jenboglass (steenky bee)s last blog post..The Spin Cycle: Time Trials…and Tribulations

  • (Tricia–I posted a pic of the yellow lab teapot so far!)

    garys last blog post..PAR-TAY!!!!!

  • Jen

    I think it’s a mutual responsibility. We qualified for $150k for our home. We bought an $88k home because we knew what we could afford and what we couldn’t (fixed rate). So while I think some people are just idiots, I do also think the lenders are idiots.

    Jens last blog post..Master Manipulator

  • This is an excellent perspective, and while I personally would not want to borrow money for a mortgage that I didn’t KNOW I could repay on a house that I KNEW was a good deal, I can totally see how others would trust their banks. I’m even going to go so far as to say that a glass half full kind of person might be more trusting. Bottom line, the buck stops with the borrower, huh?

    Cheri @ Blog This Mom!s last blog post..I’m Giving Away Free Pot for My Birthday

  • Great post! We have 2 properties back home which we still own. Though we’ve migrated, we’re very cautious with buying a property here cuz of the economy meltdown. Whatever that’s happening in the US, we are feeling it here too. According to babes, his company is now freezing all hiring for the time being until the economy turns around. So, we decided to wait. Besides, we have those IF feelings still in us. IF anything happens with this pregnancy, we’d need funds to start the IVF process. So, we’d rather not be slaves to the banks, just yet.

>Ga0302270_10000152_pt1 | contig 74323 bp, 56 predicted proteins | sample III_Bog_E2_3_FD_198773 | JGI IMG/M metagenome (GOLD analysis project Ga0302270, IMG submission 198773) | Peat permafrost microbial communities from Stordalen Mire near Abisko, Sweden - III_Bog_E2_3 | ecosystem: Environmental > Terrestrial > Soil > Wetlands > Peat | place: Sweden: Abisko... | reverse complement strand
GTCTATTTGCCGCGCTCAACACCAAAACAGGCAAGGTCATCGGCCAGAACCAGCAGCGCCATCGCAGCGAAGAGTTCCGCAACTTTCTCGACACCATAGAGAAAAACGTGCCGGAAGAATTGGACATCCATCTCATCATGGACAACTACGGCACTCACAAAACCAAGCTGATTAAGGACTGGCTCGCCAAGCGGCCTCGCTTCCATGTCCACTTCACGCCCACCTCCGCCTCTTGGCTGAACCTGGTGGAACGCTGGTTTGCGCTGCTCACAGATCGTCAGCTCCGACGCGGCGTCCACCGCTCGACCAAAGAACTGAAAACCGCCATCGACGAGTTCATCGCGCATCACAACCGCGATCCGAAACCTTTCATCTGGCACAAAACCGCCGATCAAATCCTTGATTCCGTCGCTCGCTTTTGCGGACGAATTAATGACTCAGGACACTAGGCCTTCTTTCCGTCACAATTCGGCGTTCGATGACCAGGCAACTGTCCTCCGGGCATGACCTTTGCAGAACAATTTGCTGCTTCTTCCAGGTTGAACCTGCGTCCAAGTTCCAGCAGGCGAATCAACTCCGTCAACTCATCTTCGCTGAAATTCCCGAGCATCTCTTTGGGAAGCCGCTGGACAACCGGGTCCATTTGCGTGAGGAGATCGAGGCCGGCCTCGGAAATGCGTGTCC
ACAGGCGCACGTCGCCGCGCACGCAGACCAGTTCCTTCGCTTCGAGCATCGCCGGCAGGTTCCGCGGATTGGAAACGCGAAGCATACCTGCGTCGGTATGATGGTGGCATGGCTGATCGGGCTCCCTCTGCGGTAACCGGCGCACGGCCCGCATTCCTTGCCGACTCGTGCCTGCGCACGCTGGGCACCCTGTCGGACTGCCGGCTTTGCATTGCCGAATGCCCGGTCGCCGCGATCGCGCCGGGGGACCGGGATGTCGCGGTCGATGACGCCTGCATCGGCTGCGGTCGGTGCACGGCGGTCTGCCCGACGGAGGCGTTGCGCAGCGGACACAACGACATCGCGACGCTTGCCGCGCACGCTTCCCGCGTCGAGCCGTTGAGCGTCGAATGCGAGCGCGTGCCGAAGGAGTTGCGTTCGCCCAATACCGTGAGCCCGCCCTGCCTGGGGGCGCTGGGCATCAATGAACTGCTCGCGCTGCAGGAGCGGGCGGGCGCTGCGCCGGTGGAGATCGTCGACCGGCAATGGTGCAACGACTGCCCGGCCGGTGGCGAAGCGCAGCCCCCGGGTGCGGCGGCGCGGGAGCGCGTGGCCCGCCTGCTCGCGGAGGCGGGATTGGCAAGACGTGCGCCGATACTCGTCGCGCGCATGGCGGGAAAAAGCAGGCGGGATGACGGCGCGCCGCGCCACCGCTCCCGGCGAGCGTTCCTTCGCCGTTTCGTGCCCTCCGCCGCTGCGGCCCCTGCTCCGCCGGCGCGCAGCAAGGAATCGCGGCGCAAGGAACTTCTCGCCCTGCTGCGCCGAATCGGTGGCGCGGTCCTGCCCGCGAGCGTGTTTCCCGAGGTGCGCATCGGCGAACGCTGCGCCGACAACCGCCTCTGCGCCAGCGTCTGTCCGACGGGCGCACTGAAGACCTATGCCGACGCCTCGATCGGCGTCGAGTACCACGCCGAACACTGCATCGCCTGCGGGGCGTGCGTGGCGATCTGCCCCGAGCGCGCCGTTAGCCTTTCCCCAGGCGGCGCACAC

ps saw your comment on my blog. You don’t have to apologise. I totally get you. One trip to baby gadget land has just totally put me off. But I’ll have to make my trip again. I’m thinking maybe a bit much later. :) I need to recuperate from Ms Pavarotti. :)

    Brandygirls last blog post..MAKING BABIES LIKE ASIAN INSTANT NOODLES?